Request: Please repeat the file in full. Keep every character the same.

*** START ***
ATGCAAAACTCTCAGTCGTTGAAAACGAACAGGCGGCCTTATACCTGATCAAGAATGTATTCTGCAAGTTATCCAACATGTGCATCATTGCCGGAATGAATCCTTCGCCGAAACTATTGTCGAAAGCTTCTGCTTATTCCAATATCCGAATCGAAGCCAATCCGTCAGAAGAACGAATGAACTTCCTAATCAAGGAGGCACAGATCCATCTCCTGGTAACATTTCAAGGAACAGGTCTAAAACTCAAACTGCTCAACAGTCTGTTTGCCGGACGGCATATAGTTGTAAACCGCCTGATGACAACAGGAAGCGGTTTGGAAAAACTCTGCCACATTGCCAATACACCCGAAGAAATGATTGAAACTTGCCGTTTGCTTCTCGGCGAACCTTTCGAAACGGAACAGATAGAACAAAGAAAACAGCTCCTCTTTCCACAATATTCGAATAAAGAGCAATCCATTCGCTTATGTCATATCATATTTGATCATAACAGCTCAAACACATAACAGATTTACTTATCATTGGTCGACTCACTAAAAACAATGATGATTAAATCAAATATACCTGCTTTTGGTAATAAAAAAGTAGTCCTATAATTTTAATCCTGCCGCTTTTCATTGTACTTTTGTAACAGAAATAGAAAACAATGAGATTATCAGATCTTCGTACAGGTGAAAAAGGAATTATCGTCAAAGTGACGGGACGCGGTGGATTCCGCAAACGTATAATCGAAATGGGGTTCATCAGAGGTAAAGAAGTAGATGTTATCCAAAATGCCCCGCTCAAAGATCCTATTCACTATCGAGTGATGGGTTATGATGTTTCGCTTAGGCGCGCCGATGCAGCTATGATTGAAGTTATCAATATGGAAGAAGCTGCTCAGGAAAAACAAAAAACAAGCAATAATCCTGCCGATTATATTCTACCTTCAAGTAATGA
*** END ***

ATGCAAAACTCTCAGTCGTTGAAAACGAACAGGCGGCCTTATACCTGATCAAGAATGTATTCTGCAAGTTATCCAACATGTGCATCATTGCCGGAATGAATCCTTCGCCGAAACTATTGTCGAAAGCTTCTGCTTATTCCAATATCCGAATCGAAGCCAATCCGTCAGAAGAACGAATGAACTTCCTAATCAAGGAGGCACAGATCCATCTCCTGGTAACATTTCAAGGAACAGGTCTAAAACTCAAACTGCTCAACAGTCTGTTTGCCGGACGGCATATAGTTGTAAACCGCCTGATGACAACAGGAAGCGGTTTGGAAAAACTCTGCCACATTGCCAATACACCCGAAGAAATGATTGAAACTTGCCGTTTGCTTCTCGGCGAACCTTTCGAAACGGAACAGATAGAACAAAGAAAACAGCTCCTCTTTCCACAATATTCGAATAAAGAGCAATCCATTCGCTTATGTCATATCATATTTGATCATAACAGCTCAAACACATAACAGATTTACTTATCATTGGTCGACTCACTAAAAACAATGATGATTAAATCAAATATACCTGCTTTTGGTAATAAAAAAGTAGTCCTATAATTTTAATCCTGCCGCTTTTCATTGTACTTTTGTAACAGAAATAGAAAACAATGAGATTATCAGATCTTCGTACAGGTGAAAAAGGAATTATCGTCAAAGTGACGGGACGCGGTGGATTCCGCAAACGTATAATCGAAATGGGGTTCATCAGAGGTAAAGAAGTAGATGTTATCCAAAATGCCCCGCTCAAAGATCCTATTCACTATCGAGTGATGGGTTATGATGTTTCGCTTAGGCGCGCCGATGCAGCTATGATTGAAGTTATCAATATGGAAGAAGCTGCTCAGGAAAAACAAAAAACAAGCAATAATCCTGCCGATTATATTCTACCTTCAAGTAATGA